Public Procurement and GDPR in practice

Procurement Byte

20/02/2018

Susie Smith

Susie Smith

Consultant

A couple of practical questions on Public Procurement and GDPR

The deadline for GDPR compliance is rapidly approaching. Crown Commercial Service (CCS) has published a Procurement Policy Note (PPN 03/17) reminding in-scope organisations of GDPR and data protection requirement in the context of public procurement. You can see our Procurement Byte on PPN 03/17 which we published in early January by following the link at the bottom of this article.

We are working with a large number of organisations in the public and private sectors who are dealing with the impact of GDPR. The tasks of review of existing contracts for GDPR compliance and preparing new compliant contract terms are well understood, if not entirely straightforward in practice.

On reading through PPN 03/17 we have picked up on a couple of practical questions about GDPR in the context of public procurement contracts which are worth some further discussion:

  • Who bears the burden of the cost of GDPR compliance?
  • Who pays the fines in the event that there is a breach of GDPR requirements?

Who bears the burden of the cost of GDPR compliance?

The cost of compliance with GDPR can be substantial. Where a supplier to the public sector incurs additional GDPR compliance costs on an existing contract it may well argue that the increased cost of compliance should be reflected in a negotiated price increase. Public sector organisations may well already have experienced "push back" from suppliers in discussions on amending existing contract terms to ensure that the contracts are GDPR compliant.

In PPN 03/17, CCS advises in-scope organisations not to routinely accept contract price increases as a result of work associated with compliance with data protection legislation including GDPR. CCS makes the point that the costs of compliance are attributable to conducting business in the EU and not to supplying the UK public sector. As the Data Protection Bill (once passed), effectively brings much of the GDPR into the UK's domestic legislation, the cost of complying with the GDPR won't disappear post-Brexit.

The draft letter to existing suppliers in Annex C of PPN 03/17 goes further. It notes that the burden of GDPR compliance is not limited to public sector contract but is required of any public or private organisation processing personal data. It tells suppliers that they are expected to manage their own costs in relation to compliance.

PPN 03/17 advises against routine acceptance of GDPR related price increases. This leads to the question of when such price increases may be justified. In our view, the only situations where a price increase should even be contemplated is where the GDPR requirements create a unique difficulty for a supplier which is significantly beyond the intended consequences of the GDPR.  As much of the GDPR is predicated on updating existing laws and turning what was previously considered to be best practice into law, such a scenario is likely to be particularly rare. In these cases all parties need to be confident that a proposed price increase and any related contract changes fall within the permitted grounds for modification of contracts set out in Regulation 72 of the Public Contracts Regulations – careful thought and a robust audit trail will be critical.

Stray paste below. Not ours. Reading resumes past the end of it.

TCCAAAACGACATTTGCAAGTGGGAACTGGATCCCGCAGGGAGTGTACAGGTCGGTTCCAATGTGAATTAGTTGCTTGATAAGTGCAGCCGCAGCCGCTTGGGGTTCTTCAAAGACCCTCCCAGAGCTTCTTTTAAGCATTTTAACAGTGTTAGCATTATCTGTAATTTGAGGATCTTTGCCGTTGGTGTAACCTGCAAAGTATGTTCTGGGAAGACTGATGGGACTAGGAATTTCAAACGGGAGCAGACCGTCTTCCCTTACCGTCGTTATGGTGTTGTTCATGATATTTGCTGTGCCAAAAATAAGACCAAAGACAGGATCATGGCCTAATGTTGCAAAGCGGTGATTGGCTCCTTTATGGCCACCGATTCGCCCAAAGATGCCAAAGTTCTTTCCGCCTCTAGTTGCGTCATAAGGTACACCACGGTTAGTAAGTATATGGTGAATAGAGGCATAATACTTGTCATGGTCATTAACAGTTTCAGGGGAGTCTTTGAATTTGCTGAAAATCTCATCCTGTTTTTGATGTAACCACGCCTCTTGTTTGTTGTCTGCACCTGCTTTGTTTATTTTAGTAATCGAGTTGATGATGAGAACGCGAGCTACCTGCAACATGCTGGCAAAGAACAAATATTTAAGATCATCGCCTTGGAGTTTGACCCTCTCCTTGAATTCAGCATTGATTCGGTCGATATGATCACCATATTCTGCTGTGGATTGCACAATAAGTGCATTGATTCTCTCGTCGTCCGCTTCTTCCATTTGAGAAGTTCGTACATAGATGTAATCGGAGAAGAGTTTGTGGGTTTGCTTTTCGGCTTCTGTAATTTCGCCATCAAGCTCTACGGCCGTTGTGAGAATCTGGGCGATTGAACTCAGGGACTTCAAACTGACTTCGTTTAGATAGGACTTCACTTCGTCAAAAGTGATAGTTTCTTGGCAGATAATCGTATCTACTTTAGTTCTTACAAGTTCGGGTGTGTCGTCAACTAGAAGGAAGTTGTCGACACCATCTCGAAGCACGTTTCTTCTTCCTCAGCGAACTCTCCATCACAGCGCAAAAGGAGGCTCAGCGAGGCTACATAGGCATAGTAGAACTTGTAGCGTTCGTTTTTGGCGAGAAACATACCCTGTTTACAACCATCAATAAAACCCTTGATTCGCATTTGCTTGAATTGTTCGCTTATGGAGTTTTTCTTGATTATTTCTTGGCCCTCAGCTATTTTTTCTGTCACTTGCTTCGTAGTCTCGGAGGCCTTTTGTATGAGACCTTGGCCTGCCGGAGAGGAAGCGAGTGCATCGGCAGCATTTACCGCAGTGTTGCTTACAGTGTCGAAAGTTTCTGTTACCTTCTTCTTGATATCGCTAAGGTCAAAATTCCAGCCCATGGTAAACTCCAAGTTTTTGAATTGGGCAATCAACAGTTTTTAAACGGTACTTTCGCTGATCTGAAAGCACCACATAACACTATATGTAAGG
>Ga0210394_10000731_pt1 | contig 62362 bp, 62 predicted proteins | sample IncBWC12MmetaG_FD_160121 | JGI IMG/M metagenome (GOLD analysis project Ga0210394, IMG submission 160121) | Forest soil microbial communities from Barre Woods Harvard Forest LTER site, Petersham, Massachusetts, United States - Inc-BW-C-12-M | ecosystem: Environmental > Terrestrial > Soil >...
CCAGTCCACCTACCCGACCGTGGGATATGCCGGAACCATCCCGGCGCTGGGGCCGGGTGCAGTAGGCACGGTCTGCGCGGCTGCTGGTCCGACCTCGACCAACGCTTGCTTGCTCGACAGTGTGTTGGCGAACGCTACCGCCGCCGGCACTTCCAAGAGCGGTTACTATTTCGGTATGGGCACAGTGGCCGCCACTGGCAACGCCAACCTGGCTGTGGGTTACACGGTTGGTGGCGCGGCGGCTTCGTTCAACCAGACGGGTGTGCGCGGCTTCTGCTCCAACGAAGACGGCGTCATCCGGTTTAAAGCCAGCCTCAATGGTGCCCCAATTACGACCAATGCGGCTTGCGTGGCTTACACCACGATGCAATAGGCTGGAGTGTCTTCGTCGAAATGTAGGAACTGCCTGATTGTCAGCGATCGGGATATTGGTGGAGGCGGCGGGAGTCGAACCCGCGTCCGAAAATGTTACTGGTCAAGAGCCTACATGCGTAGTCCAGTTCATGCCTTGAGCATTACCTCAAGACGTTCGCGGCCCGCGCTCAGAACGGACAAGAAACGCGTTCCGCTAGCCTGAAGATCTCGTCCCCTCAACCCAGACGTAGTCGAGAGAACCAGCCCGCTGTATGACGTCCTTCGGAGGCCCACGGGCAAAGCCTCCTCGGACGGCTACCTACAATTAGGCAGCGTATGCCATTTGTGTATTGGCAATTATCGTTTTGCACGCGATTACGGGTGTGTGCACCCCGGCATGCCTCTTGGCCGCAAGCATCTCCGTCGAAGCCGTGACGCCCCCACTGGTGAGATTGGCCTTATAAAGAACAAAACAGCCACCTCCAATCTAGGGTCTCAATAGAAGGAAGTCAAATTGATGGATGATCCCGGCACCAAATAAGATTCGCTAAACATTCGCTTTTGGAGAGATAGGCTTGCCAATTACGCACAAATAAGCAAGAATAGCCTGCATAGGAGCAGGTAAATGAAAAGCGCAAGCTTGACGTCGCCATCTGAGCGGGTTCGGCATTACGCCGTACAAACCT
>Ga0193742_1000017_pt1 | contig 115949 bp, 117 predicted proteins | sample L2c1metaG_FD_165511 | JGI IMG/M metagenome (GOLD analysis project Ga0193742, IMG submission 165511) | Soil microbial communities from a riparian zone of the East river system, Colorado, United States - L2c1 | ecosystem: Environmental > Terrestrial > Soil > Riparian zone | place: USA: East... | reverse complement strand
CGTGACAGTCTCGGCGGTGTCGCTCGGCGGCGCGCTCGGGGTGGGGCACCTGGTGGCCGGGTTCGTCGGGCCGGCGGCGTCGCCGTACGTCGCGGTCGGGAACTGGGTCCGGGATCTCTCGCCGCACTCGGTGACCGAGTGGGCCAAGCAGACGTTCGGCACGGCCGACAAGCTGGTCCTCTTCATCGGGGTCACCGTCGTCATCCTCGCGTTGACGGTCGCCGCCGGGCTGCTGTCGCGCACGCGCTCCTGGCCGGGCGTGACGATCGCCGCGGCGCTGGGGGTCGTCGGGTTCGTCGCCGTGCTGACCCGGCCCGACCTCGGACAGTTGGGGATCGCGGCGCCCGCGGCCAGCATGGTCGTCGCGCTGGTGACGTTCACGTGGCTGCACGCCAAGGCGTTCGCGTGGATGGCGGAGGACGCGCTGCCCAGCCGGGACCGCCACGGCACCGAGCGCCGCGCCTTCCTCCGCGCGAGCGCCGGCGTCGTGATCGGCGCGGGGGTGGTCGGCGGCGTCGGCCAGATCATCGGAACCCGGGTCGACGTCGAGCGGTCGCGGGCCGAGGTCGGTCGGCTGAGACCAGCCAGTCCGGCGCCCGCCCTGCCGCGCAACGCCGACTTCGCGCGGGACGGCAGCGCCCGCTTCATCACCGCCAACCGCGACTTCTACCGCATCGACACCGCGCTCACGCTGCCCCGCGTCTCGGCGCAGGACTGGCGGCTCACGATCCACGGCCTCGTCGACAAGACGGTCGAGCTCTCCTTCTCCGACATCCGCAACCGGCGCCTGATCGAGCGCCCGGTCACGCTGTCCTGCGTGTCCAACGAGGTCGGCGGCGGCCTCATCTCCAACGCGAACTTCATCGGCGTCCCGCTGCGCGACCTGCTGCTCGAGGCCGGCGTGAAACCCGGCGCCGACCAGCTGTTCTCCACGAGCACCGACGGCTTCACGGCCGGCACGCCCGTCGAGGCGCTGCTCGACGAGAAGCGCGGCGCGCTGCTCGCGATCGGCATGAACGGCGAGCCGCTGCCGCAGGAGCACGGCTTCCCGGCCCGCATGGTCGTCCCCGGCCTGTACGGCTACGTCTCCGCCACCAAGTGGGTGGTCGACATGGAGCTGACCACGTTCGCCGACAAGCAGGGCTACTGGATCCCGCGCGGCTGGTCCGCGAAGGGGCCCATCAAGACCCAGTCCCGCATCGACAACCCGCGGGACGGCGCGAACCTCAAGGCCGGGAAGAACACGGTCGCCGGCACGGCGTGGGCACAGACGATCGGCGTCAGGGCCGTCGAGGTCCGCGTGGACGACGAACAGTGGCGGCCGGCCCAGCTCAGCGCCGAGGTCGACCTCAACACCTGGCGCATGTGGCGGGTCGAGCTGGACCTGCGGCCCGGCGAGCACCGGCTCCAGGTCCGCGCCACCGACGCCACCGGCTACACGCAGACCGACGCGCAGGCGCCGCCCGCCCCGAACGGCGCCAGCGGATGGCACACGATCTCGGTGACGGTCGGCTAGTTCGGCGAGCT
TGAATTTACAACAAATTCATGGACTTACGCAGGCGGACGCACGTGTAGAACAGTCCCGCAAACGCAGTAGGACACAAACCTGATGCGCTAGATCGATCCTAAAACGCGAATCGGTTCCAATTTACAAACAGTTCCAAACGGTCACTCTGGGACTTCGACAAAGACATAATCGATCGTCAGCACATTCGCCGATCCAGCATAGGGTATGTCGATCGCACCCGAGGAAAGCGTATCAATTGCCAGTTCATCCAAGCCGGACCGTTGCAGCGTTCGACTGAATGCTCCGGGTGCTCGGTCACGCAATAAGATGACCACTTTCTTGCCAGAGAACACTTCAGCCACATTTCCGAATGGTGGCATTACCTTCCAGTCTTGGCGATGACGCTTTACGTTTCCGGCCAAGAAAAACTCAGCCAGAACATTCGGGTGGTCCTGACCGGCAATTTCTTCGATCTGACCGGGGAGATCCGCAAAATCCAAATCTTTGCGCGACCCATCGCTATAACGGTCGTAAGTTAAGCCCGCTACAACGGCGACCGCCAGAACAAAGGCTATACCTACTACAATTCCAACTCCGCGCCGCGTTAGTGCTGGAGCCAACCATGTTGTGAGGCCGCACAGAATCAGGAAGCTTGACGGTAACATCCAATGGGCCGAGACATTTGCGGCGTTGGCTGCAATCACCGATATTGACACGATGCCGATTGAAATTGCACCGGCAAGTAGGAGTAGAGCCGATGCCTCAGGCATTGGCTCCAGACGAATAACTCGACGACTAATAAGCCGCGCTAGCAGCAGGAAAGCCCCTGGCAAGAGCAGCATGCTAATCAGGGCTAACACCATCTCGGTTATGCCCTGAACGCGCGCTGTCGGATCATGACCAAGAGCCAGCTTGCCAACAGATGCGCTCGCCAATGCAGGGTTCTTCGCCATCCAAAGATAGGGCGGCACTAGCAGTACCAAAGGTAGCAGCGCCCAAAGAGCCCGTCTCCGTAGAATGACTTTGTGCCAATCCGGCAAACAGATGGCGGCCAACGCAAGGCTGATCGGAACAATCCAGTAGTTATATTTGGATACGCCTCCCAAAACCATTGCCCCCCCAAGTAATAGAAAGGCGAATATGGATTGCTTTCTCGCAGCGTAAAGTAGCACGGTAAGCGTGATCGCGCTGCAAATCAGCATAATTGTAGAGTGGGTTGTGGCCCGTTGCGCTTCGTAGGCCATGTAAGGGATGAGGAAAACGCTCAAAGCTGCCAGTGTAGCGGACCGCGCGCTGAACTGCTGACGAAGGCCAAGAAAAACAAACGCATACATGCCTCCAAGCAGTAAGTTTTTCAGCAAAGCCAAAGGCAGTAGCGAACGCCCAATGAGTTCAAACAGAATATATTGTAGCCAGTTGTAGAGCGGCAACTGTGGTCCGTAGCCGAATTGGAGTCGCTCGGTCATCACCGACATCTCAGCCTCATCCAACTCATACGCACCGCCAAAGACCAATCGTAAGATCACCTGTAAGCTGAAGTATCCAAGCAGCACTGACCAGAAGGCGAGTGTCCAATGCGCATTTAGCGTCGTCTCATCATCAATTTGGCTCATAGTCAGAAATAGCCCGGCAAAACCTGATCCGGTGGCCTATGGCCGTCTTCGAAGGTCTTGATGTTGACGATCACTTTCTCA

Who pays the fines in the event that there is a breach of GDPR requirements?

Under the current data protection regime, processors are not directly responsible for complying with the statutory requirements and therefore do not risk a fine or legal action from individuals as a result of any data breach for which they are responsible. Under the GDPR both controllers and processors are under direct legal obligations and risk substantial fines for GDPR breaches. This represents a significant change in risk for suppliers who undertake the role of processors in public sector contracts. It is not surprising that in some cases suppliers may seek an indemnity from the public sector purchaser to cover liabilities for fines or claims arising under the GDPR.

PPN 03/17 explains that the legal penalty regime has been extended directly to processors to ensure better performance and enhanced protection for personal data and so "entirely indemnifying Processors for any GDPR fines or court claims undermines these principles". The draft letter to existing suppliers in Annex C of PPN 03/17 repeats this point and makes it clear that liability clauses with indemnity clauses covering GDPR fines are not acceptable.

Under the current data protection regime, processors routinely provide controllers with indemnities in relation to data breaches for which they were responsible. As processors are not directly liable under the current legislation, but could none the less be the cause of a significant data breach, such indemnities were perfectly reasonable.  Processor indemnities have been commonplace for a long time, so it is understandable that controllers may be reluctant to relinquish indemnities provided by processors despite the processors being directly liable under the GDPR for a fine or civil claim in their own right. However, where a processor is providing a controller with an indemnity in respect of a data breach for which it is responsible, it could well be difficult for a controller to refuse an indemnity to the processor in respect of a breach for which the controller is responsible. 

If you would like to discuss these points or other GDPR related issues please contact Jonathan Moore.

 

Follow this link to see our Procurement Byte on the coverage and content of PPN 03/17:

https://www.bevanbrittan.com/insights/articles/2017/new-procurement-policy-note-on-gdpr-general-data-protection-regulation/

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